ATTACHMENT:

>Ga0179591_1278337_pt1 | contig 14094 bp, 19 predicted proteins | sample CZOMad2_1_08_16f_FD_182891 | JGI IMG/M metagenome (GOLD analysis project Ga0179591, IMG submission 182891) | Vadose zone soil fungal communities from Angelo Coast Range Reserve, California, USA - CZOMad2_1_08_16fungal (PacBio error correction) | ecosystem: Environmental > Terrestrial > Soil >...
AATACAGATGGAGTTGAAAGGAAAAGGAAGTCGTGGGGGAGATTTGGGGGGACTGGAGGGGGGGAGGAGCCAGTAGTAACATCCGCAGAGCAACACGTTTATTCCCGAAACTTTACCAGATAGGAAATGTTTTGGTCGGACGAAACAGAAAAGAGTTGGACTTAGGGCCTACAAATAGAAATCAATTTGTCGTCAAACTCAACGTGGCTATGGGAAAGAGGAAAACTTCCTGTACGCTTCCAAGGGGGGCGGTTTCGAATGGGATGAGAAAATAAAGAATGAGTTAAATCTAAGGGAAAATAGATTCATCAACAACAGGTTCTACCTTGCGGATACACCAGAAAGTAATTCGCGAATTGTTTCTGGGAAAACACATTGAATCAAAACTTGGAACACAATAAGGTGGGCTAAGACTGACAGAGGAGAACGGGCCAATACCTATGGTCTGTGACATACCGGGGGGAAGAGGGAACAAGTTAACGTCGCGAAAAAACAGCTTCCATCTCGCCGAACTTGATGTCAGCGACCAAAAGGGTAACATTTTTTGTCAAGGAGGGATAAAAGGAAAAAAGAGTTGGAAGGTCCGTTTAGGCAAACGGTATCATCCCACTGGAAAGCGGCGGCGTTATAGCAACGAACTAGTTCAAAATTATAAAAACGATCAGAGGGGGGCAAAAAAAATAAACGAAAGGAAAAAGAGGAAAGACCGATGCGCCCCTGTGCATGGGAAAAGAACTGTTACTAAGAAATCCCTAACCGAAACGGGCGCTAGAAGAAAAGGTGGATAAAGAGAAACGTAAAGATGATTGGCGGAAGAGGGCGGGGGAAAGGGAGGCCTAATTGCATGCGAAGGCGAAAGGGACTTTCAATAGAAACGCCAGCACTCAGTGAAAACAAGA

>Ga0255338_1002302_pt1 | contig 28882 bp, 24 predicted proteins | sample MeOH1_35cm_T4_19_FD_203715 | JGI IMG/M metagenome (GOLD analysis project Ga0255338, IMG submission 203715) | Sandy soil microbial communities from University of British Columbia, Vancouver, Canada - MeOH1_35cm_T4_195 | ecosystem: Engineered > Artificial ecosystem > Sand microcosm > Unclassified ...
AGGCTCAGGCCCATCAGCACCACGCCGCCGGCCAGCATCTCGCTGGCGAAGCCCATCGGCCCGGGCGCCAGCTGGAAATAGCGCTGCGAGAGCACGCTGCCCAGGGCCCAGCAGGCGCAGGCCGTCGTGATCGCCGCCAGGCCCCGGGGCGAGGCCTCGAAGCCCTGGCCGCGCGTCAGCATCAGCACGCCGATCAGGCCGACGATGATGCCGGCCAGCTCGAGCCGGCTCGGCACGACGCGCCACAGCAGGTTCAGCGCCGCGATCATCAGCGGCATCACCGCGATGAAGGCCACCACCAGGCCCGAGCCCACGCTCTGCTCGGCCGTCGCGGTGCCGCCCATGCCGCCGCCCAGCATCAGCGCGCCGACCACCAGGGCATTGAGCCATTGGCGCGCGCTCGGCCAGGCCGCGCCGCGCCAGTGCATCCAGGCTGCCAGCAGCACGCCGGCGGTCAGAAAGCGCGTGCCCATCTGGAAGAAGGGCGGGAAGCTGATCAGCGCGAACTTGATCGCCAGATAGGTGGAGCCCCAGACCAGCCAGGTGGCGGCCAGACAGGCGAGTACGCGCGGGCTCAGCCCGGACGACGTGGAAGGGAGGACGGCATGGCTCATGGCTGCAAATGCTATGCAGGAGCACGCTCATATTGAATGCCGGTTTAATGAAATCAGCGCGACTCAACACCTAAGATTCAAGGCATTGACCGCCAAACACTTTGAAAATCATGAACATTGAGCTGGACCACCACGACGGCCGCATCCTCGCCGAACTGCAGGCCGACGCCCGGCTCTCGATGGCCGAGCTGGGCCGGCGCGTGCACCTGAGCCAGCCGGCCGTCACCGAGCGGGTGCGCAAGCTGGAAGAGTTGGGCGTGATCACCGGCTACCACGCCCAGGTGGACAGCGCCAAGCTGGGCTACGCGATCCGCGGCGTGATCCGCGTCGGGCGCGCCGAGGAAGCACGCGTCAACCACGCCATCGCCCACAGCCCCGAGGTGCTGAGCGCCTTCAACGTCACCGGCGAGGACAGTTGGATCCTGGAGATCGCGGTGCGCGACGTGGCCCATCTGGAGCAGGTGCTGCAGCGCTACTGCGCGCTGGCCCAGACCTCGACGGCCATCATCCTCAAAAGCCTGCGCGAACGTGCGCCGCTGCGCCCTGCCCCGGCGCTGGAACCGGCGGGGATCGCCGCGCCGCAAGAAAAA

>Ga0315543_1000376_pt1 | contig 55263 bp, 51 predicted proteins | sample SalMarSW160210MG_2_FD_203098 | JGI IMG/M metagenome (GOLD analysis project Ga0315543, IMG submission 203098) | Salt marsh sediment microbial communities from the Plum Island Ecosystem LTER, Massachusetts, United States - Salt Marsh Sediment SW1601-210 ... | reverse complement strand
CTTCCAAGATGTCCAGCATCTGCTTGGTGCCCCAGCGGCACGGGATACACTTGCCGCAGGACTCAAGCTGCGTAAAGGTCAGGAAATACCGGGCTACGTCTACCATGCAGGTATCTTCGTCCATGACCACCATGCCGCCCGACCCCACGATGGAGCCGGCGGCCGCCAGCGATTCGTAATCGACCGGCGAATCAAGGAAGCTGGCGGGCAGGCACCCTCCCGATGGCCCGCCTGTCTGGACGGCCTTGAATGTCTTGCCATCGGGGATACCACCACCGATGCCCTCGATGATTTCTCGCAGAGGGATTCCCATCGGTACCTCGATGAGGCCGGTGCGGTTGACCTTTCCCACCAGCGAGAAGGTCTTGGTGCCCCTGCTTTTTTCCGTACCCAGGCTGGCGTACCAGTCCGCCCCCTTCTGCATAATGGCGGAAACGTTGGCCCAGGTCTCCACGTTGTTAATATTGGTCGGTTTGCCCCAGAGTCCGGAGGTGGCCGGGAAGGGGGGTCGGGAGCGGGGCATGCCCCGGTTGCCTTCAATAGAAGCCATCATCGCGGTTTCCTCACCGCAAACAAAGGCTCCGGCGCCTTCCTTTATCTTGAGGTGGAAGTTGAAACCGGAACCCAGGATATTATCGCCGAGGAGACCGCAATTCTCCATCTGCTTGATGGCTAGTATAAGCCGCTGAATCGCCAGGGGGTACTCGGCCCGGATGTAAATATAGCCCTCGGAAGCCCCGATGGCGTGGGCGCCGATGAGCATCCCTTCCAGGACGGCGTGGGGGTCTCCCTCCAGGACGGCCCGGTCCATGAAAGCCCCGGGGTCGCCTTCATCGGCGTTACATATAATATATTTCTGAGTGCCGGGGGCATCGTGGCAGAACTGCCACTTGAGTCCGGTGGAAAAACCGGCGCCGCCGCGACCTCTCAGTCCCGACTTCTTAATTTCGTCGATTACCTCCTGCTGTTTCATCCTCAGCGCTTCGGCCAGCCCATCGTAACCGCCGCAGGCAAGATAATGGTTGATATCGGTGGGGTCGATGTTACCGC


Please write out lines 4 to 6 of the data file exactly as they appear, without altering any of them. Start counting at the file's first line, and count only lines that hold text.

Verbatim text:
AGGCTCAGGCCCATCAGCACCACGCCGCCGGCCAGCATCTCGCTGGCGAAGCCCATCGGCCCGGGCGCCAGCTGGAAATAGCGCTGCGAGAGCACGCTGCCCAGGGCCCAGCAGGCGCAGGCCGTCGTGATCGCCGCCAGGCCCCGGGGCGAGGCCTCGAAGCCCTGGCCGCGCGTCAGCATCAGCACGCCGATCAGGCCGACGATGATGCCGGCCAGCTCGAGCCGGCTCGGCACGACGCGCCACAGCAGGTTCAGCGCCGCGATCATCAGCGGCATCACCGCGATGAAGGCCACCACCAGGCCCGAGCCCACGCTCTGCTCGGCCGTCGCGGTGCCGCCCATGCCGCCGCCCAGCATCAGCGCGCCGACCACCAGGGCATTGAGCCATTGGCGCGCGCTCGGCCAGGCCGCGCCGCGCCAGTGCATCCAGGCTGCCAGCAGCACGCCGGCGGTCAGAAAGCGCGTGCCCATCTGGAAGAAGGGCGGGAAGCTGATCAGCGCGAACTTGATCGCCAGATAGGTGGAGCCCCAGACCAGCCAGGTGGCGGCCAGACAGGCGAGTACGCGCGGGCTCAGCCCGGACGACGTGGAAGGGAGGACGGCATGGCTCATGGCTGCAAATGCTATGCAGGAGCACGCTCATATTGAATGCCGGTTTAATGAAATCAGCGCGACTCAACACCTAAGATTCAAGGCATTGACCGCCAAACACTTTGAAAATCATGAACATTGAGCTGGACCACCACGACGGCCGCATCCTCGCCGAACTGCAGGCCGACGCCCGGCTCTCGATGGCCGAGCTGGGCCGGCGCGTGCACCTGAGCCAGCCGGCCGTCACCGAGCGGGTGCGCAAGCTGGAAGAGTTGGGCGTGATCACCGGCTACCACGCCCAGGTGGACAGCGCCAAGCTGGGCTACGCGATCCGCGGCGTGATCCGCGTCGGGCGCGCCGAGGAAGCACGCGTCAACCACGCCATCGCCCACAGCCCCGAGGTGCTGAGCGCCTTCAACGTCACCGGCGAGGACAGTTGGATCCTGGAGATCGCGGTGCGCGACGTGGCCCATCTGGAGCAGGTGCTGCAGCGCTACTGCGCGCTGGCCCAGACCTCGACGGCCATCATCCTCAAAAGCCTGCGCGAACGTGCGCCGCTGCGCCCTGCCCCGGCGCTGGAACCGGCGGGGATCGCCGCGCCGCAAGAAAAA

>Ga0315543_1000376_pt1 | contig 55263 bp, 51 predicted proteins | sample SalMarSW160210MG_2_FD_203098 | JGI IMG/M metagenome (GOLD analysis project Ga0315543, IMG submission 203098) | Salt marsh sediment microbial communities from the Plum Island Ecosystem LTER, Massachusetts, United States - Salt Marsh Sediment SW1601-210 ... | reverse complement strand
CTTCCAAGATGTCCAGCATCTGCTTGGTGCCCCAGCGGCACGGGATACACTTGCCGCAGGACTCAAGCTGCGTAAAGGTCAGGAAATACCGGGCTACGTCTACCATGCAGGTATCTTCGTCCATGACCACCATGCCGCCCGACCCCACGATGGAGCCGGCGGCCGCCAGCGATTCGTAATCGACCGGCGAATCAAGGAAGCTGGCGGGCAGGCACCCTCCCGATGGCCCGCCTGTCTGGACGGCCTTGAATGTCTTGCCATCGGGGATACCACCACCGATGCCCTCGATGATTTCTCGCAGAGGGATTCCCATCGGTACCTCGATGAGGCCGGTGCGGTTGACCTTTCCCACCAGCGAGAAGGTCTTGGTGCCCCTGCTTTTTTCCGTACCCAGGCTGGCGTACCAGTCCGCCCCCTTCTGCATAATGGCGGAAACGTTGGCCCAGGTCTCCACGTTGTTAATATTGGTCGGTTTGCCCCAGAGTCCGGAGGTGGCCGGGAAGGGGGGTCGGGAGCGGGGCATGCCCCGGTTGCCTTCAATAGAAGCCATCATCGCGGTTTCCTCACCGCAAACAAAGGCTCCGGCGCCTTCCTTTATCTTGAGGTGGAAGTTGAAACCGGAACCCAGGATATTATCGCCGAGGAGACCGCAATTCTCCATCTGCTTGATGGCTAGTATAAGCCGCTGAATCGCCAGGGGGTACTCGGCCCGGATGTAAATATAGCCCTCGGAAGCCCCGATGGCGTGGGCGCCGATGAGCATCCCTTCCAGGACGGCGTGGGGGTCTCCCTCCAGGACGGCCCGGTCCATGAAAGCCCCGGGGTCGCCTTCATCGGCGTTACATATAATATATTTCTGAGTGCCGGGGGCATCGTGGCAGAACTGCCACTTGAGTCCGGTGGAAAAACCGGCGCCGCCGCGACCTCTCAGTCCCGACTTCTTAATTTCGTCGATTACCTCCTGCTGTTTCATCCTCAGCGCTTCGGCCAGCCCATCGTAACCGCCGCAGGCAAGATAATGGTTGATATCGGTGGGGTCGATGTTACCGC